True or false: Somatic and autonominc nervous systems are controlled simutaneously from interacting components of one brain and one spinal cord-there are not two nervous systems. For example, the hypothalamus is the highest brain center that direectly regulates the ANS but it also regulates many fxns that are not part of the ANS. All stimuli that affect the somatic system also directly or indirectly affect the ANS.
How does the ANS have effects on behavior?
The ANS, through visceral rxns, molds and determines the quality and nature of behavioral rxns. Visceral rxns are based largely on previous experience and conditioning. Conditioning and learning are emotional and nostalgic components as well as autonomic rxns that are retained in memory that can be kept longer and called upon more readily than the recall of specific events or the repeating of mechanical, somatic actions.
What are the effects of sympathetic and parasympathetic innervation to the heart? What are the differences in innervation of the heart as it pertains to the right and left vagus nerve?
S: Produces an increase in both heart rate and myocardial contractility
PS: Causes cardiac decelertion. The right vagus nerve primarily innervates the SA node and the left vagus nerve primarily innervates the AV node.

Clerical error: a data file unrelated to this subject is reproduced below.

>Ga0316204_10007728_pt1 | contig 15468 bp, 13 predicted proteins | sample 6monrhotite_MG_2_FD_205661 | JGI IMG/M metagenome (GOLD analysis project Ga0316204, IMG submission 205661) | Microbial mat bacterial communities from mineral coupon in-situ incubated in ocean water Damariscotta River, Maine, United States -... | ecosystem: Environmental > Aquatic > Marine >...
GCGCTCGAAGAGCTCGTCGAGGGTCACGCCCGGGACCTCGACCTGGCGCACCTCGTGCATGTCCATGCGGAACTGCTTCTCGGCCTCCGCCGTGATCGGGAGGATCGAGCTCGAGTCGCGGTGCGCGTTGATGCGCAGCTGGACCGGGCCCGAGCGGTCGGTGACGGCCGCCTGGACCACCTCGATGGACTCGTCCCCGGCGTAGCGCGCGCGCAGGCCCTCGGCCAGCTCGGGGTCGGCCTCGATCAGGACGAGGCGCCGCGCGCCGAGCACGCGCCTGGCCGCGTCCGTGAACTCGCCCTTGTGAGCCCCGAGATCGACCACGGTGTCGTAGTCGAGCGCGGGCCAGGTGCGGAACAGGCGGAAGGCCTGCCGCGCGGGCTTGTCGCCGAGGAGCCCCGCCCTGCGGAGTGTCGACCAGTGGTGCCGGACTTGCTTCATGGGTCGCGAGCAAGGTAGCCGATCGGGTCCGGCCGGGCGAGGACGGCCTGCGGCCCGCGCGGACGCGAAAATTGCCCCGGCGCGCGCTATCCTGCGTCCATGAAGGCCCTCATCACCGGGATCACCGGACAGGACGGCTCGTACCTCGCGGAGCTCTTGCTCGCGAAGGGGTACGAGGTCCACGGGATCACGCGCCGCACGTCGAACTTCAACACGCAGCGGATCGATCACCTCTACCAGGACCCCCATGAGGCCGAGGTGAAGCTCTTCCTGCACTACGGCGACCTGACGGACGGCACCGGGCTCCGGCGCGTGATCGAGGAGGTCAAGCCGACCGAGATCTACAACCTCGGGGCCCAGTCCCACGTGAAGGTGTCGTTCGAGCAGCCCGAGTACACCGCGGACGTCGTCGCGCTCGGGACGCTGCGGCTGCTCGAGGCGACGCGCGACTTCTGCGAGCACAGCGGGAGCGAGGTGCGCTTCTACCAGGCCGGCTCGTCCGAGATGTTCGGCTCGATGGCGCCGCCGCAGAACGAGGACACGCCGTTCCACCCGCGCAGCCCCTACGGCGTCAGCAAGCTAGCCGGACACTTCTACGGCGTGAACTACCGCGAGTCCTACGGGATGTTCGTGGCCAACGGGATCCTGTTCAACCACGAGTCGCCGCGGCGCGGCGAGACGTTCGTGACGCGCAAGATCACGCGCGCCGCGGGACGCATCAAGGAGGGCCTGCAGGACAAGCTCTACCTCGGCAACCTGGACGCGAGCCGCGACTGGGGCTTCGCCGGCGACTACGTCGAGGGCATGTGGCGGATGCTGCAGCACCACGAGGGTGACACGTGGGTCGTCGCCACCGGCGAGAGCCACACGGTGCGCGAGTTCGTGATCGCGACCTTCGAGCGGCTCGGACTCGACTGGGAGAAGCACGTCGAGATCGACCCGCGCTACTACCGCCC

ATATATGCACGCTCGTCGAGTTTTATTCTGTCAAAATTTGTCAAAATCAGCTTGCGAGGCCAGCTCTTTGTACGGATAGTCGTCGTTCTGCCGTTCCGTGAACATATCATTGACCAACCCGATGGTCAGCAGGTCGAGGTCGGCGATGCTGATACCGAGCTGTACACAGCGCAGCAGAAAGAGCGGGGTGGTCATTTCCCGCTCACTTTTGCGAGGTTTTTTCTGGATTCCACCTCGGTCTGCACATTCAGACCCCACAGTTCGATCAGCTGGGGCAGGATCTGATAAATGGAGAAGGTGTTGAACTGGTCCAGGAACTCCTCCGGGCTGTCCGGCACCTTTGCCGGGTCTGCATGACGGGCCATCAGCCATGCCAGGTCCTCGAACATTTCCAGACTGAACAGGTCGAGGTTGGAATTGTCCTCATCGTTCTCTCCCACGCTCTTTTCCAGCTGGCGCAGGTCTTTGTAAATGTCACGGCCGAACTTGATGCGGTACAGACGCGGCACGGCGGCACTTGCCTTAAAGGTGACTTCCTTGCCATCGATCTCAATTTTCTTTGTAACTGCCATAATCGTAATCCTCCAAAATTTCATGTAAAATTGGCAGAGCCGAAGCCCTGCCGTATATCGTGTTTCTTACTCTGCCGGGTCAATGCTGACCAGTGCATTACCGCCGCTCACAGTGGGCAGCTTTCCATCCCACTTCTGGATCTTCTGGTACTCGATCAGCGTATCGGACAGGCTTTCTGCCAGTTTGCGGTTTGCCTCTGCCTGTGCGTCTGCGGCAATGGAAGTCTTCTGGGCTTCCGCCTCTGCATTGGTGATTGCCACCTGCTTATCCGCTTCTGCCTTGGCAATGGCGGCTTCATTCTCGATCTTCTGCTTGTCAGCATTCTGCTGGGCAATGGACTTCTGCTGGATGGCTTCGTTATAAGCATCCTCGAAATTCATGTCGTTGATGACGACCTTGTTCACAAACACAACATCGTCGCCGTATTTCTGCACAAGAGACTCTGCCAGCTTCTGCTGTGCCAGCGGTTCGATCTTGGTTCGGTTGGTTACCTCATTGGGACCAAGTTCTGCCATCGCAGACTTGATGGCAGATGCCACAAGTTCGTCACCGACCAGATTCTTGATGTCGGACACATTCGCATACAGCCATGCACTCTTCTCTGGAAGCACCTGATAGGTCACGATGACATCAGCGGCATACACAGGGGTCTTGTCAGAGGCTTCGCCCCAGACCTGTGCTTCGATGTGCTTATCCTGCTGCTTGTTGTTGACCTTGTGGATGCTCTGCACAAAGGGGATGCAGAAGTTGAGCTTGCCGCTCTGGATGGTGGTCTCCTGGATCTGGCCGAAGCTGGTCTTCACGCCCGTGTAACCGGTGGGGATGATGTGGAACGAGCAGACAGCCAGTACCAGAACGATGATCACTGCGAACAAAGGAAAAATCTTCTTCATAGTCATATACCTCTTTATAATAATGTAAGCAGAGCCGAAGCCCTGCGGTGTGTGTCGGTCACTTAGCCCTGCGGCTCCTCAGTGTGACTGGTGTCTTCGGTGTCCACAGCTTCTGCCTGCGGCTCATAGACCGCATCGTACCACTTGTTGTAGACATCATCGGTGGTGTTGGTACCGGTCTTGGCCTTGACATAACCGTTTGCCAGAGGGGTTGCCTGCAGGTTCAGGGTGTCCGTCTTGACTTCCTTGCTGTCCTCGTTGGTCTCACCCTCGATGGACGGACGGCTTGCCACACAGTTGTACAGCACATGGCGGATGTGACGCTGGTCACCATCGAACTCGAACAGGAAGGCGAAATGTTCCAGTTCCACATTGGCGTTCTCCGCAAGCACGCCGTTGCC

What are the effects of sympathetic and parasympathetic innervation to arterioles? Discuss the differences in sympathetic innervation to arterioles as it pertains to skeletal muscle.
S: The responses of an organ in reaction to autonomic stimulation can be complex, and not easily summarized by single words within a table. A notable example is the response of arterioles of skeletal muscle to sympathetic stimulation. There is both adrenergic and cholinergic sympathetic innervation. The cholinergic nerves are not tonically active; they are activated as an anticipatory part of fight or flight. Cholinergic activation leads to vasodilation. But this response is short lived. It is probably the main mechanism for vasodilating shunt vessels (which do not directly supply skeletal muscle). This allows a rapid increase in cardiac output without significant increases in arterial pressure,